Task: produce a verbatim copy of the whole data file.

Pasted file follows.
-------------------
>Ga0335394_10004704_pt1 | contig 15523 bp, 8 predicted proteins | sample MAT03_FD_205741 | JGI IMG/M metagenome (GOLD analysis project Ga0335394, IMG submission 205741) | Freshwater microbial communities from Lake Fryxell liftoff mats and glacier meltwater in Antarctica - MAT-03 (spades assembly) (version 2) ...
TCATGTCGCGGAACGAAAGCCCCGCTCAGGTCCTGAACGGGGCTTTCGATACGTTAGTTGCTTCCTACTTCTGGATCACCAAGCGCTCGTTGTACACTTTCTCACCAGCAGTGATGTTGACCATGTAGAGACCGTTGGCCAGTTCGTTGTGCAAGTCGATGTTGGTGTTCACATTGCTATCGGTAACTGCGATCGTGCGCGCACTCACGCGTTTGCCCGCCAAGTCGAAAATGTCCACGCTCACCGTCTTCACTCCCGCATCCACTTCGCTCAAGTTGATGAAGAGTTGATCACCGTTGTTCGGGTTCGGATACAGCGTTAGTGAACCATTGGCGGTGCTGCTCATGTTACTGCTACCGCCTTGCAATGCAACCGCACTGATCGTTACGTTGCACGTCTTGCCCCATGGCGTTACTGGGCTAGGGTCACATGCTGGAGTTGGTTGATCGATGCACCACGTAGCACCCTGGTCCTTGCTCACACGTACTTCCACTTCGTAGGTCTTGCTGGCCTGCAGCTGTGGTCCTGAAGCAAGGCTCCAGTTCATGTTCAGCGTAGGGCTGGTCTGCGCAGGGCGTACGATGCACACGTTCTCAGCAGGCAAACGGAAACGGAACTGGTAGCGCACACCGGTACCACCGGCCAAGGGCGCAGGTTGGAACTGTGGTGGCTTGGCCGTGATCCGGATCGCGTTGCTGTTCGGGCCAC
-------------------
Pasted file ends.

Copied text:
>Ga0335394_10004704_pt1 | contig 15523 bp, 8 predicted proteins | sample MAT03_FD_205741 | JGI IMG/M metagenome (GOLD analysis project Ga0335394, IMG submission 205741) | Freshwater microbial communities from Lake Fryxell liftoff mats and glacier meltwater in Antarctica - MAT-03 (spades assembly) (version 2) ...
TCATGTCGCGGAACGAAAGCCCCGCTCAGGTCCTGAACGGGGCTTTCGATACGTTAGTTGCTTCCTACTTCTGGATCACCAAGCGCTCGTTGTACACTTTCTCACCAGCAGTGATGTTGACCATGTAGAGACCGTTGGCCAGTTCGTTGTGCAAGTCGATGTTGGTGTTCACATTGCTATCGGTAACTGCGATCGTGCGCGCACTCACGCGTTTGCCCGCCAAGTCGAAAATGTCCACGCTCACCGTCTTCACTCCCGCATCCACTTCGCTCAAGTTGATGAAGAGTTGATCACCGTTGTTCGGGTTCGGATACAGCGTTAGTGAACCATTGGCGGTGCTGCTCATGTTACTGCTACCGCCTTGCAATGCAACCGCACTGATCGTTACGTTGCACGTCTTGCCCCATGGCGTTACTGGGCTAGGGTCACATGCTGGAGTTGGTTGATCGATGCACCACGTAGCACCCTGGTCCTTGCTCACACGTACTTCCACTTCGTAGGTCTTGCTGGCCTGCAGCTGTGGTCCTGAAGCAAGGCTCCAGTTCATGTTCAGCGTAGGGCTGGTCTGCGCAGGGCGTACGATGCACACGTTCTCAGCAGGCAAACGGAAACGGAACTGGTAGCGCACACCGGTACCACCGGCCAAGGGCGCAGGTTGGAACTGTGGTGGCTTGGCCGTGATCCGGATCGCGTTGCTGTTCGGGCCAC